Wednesday, August 12, 2009

My first blog... ever!
I decided to start this blog to keep everyone up to date on what is going on with our expanding family. I've also found it helpful to read about other blogs of people who are experiencing the same thing we are.

Yes the spina bifida family blog.

Kyle, and I (and Katheryn) are expecting a son (and brother) in November. We found out about 3 weeks ago that our Nickolas will be born with spina bifida, a myelominengecele, the bad one. The worst day of my life, our baby boy has a congenital, non-treatable, disabilitating problem. We were told (at 21 weeks) that in Ontario we have until 24 weeks to terminate. What?! This is the baby that I can feel moving all the time! What are we looking at here.

A little bit about spina bifida first - when the baby is forming, the spine did not close all the way, this means that there is a space in the spine in which the spinal cord comes out (the lesion) and forms a pocket in the back. The nerves are damaged from this point and below, the lower the lesion the better the outcome.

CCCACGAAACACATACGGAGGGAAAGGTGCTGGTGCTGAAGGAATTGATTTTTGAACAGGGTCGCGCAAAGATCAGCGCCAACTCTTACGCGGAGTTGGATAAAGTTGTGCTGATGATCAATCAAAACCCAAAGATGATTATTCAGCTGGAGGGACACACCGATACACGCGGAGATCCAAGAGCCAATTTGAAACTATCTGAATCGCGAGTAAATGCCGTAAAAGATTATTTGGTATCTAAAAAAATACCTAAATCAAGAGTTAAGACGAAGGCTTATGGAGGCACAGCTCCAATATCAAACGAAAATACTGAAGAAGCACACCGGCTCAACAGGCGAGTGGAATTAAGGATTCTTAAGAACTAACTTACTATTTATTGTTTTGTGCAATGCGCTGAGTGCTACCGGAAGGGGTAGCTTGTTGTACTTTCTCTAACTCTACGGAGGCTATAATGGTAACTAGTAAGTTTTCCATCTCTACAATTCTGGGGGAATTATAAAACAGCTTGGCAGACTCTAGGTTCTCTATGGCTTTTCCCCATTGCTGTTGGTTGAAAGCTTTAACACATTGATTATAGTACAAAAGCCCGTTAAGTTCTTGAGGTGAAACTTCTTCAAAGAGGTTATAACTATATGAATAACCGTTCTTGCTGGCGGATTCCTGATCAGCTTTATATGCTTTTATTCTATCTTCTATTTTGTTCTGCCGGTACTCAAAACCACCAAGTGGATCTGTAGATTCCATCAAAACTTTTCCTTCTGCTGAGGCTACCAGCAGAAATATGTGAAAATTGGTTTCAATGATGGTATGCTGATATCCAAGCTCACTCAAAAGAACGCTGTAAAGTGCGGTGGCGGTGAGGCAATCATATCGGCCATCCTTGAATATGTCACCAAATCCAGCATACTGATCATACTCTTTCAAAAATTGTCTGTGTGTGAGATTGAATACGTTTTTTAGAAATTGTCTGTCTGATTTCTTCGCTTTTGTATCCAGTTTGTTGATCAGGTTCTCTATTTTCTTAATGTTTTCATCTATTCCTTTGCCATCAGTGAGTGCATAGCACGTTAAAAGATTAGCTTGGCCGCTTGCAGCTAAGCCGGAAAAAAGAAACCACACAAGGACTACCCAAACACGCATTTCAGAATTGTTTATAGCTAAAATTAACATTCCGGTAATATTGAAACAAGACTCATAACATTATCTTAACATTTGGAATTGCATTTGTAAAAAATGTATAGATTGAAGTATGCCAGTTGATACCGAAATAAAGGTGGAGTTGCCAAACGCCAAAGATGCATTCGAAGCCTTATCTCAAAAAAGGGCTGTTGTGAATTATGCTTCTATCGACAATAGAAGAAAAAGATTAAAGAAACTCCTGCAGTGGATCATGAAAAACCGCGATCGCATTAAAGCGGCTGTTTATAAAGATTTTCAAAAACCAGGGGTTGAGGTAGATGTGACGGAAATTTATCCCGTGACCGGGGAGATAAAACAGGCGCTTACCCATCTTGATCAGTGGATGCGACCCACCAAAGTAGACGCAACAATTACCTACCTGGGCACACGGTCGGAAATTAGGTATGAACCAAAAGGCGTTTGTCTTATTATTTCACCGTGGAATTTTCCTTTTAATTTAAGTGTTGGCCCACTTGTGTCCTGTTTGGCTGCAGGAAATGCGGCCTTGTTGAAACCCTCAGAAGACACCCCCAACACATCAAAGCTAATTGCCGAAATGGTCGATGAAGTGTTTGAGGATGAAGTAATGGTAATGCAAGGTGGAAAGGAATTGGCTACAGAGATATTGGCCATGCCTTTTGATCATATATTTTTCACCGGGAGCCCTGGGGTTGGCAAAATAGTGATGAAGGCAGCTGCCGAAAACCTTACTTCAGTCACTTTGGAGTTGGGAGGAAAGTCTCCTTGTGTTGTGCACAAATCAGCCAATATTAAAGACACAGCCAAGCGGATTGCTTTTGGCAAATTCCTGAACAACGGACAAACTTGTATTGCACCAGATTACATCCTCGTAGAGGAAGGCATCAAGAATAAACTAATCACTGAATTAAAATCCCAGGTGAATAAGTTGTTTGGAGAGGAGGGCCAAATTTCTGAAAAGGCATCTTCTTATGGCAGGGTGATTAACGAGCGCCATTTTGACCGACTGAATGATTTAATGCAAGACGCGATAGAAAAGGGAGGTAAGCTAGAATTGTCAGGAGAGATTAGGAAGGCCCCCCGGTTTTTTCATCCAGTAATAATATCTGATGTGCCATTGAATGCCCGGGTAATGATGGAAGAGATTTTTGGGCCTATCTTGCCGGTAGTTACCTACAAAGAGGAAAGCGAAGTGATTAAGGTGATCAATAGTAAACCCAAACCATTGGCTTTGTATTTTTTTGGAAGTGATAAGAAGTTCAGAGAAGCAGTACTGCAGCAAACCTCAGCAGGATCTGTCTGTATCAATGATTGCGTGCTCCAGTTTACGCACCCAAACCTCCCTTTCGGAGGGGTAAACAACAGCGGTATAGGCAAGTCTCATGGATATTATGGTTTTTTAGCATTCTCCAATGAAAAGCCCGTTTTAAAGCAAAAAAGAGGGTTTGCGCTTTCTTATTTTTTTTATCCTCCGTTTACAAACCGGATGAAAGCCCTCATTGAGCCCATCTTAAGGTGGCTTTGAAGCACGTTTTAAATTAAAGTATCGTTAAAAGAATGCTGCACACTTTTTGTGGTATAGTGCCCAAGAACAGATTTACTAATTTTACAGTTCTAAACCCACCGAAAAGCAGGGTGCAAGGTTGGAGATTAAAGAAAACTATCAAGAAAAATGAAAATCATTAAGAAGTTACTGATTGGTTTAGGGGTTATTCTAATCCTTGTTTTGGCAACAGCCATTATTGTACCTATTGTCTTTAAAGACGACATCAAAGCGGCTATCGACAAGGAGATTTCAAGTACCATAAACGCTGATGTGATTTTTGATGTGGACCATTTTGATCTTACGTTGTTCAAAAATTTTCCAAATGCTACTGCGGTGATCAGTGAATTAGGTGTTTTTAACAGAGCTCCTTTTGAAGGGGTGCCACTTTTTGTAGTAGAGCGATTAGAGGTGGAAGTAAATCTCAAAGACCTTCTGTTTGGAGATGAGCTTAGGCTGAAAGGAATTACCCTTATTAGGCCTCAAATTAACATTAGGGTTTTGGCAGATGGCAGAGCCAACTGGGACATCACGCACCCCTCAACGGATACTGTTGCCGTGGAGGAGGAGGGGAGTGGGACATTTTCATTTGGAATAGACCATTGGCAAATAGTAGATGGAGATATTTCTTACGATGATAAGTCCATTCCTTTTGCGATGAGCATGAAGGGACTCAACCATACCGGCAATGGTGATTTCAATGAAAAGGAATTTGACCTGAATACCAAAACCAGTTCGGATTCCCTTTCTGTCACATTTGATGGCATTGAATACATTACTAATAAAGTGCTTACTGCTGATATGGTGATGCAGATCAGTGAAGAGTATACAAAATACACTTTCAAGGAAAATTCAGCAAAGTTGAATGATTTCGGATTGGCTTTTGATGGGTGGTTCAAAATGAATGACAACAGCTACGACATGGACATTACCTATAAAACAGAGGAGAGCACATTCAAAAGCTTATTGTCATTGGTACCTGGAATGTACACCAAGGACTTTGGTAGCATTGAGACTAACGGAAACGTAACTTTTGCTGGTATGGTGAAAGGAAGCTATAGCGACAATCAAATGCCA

Nickolas' lesion is in the lower lumbar/upper sacrum area - its not the worst, its not the best area to have a problem. Hopefully we are looking at needing braces/crutches to walk. But we won't know for sure until he is born.
We talked with a neonatal neurosurgeon at Sick Kids, a pediatric rehab doctor at Bloorview who runs the spina bifida clinic. We had an MRI, a level II ultrasound and an amniocentesis. Pretty much all the tests/visits we were offered. I'm posting the picture of the MRI and you can see where the lesion is - the white part by the bum (its supposed to be all black).

Otherwise we are hoping for a happy normal baby who will be born with a physical disability. And yes there will be other difficulties and health problems, but this is our SON. We wouldn't ask for this, but he is here, he is ours, and we can work through this.

I think this is it for now. I'll keep you posted as things are developing